The Missing Link Between Your EHR and Dissatisfied Patients
From the inception of EHR technology to the push by government for adoption through incentive programs there has been a misguided focus on technology, instead of people.
As EHR technology has advanced, most challenges have been defined as technological problems that can be solved through more advanced and better streamlined technology.
However, little has been done to solve the problem of physician and medical office staff dissatisfaction with EHR technology.
If electronic health record technology was introduced to reduce this dissatisfaction, what could be the cause of this downtrend in patient and doctor dissatisfaction? The answer lies in finding the link between the chosen EHR and staff sentiments.
Doctor’s offices depend entirely on the productivity, efficiency and goodwill of the staff that run them. These staff in turn rely heavily on the tools they have been allocated in order to deliver healthcare services to patients. One of these tools is EHR technology. Prior to the introduction of EHR technology, staff had certain workflows that they utilized to get tasks done. Those methods worked, albeit inefficiently. Fast forward to the present and your ENT practice staff have to work with an EHR to accomplish those same tasks. The problem occurs when there is a disconnect between what your staff expects of the EHR and what it actually delivers.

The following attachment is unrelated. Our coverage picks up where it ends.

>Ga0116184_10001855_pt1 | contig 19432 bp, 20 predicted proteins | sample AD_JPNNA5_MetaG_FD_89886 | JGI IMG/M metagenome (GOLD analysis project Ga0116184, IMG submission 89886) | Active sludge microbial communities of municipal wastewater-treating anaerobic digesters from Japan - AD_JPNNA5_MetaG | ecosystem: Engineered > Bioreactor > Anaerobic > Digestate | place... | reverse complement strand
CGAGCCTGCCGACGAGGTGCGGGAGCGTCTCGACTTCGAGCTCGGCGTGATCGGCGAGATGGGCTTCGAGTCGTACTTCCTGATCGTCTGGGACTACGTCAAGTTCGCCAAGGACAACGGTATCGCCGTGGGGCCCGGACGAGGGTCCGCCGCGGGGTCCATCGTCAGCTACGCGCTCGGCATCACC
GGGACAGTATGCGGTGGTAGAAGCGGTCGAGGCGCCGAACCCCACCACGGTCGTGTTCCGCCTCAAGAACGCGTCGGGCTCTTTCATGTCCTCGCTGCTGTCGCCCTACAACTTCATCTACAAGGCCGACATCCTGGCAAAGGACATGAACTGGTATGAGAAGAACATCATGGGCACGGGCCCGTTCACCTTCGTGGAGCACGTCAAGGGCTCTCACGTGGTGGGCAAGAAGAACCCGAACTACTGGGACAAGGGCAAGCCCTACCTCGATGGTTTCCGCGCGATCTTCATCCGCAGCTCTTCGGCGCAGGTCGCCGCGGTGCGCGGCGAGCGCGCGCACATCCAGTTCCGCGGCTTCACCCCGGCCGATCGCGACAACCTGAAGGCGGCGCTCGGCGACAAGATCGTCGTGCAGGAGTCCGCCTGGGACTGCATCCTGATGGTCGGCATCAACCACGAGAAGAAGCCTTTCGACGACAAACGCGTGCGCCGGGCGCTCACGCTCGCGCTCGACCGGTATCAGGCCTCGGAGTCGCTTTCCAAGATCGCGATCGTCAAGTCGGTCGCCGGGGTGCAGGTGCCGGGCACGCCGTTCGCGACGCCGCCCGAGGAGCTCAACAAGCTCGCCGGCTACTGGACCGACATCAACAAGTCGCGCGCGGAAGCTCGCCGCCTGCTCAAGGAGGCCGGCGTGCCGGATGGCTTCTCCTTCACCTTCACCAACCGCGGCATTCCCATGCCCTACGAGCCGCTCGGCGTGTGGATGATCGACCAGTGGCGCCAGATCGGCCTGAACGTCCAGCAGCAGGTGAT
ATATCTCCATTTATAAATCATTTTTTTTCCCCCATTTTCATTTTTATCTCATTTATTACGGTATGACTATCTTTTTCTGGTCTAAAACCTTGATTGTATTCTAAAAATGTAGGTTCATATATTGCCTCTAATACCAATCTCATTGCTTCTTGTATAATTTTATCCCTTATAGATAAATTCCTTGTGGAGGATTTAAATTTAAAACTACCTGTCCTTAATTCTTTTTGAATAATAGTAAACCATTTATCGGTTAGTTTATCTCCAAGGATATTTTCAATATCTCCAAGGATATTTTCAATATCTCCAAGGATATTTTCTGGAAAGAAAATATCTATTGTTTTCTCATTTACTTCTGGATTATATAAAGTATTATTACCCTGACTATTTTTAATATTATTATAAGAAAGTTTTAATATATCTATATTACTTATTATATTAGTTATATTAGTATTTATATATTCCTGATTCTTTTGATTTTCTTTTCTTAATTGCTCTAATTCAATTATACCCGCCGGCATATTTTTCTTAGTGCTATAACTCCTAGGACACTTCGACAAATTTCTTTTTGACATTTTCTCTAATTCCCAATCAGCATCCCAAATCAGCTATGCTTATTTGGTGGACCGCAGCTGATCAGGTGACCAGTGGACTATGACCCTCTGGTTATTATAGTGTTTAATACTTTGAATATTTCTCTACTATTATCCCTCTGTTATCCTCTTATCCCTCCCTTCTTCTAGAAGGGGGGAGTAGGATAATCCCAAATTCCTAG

In many cases, when the head of a practice is sourcing for an EHR, they rarely include staff in the discovery process. They tend to rely heavily on their personal experience, as well as other marketing dynamics.
When this happens, the EHR system that is picked has not been extensively tested with the staff and there has been no emphasis on picking something the staff will work well with. Staff members are thrown into the deep end and they have to figure out – with whatever limited training is provided – how to utilize the system.
While all this is happening, patients end up suffering with increased wait times, reduced times with the doctor, missing test results and so on. Over time, your staff will become dissatisfied as they realize the technology they were told would make things better actually makes things more complicated. This frustration is often passed on to patients who also pick up these feelings.
EHR technology adoption is more a people problem than it is a technology problem. You must invest in on-boarding your staff through orientation and training. That includes adding them to the decision making process and soliciting their feedback. It’s not enough to just throw more money or smarter technology as a solution. Addressing your staff’s needs will go a long way toward having happier, more satisfied patients.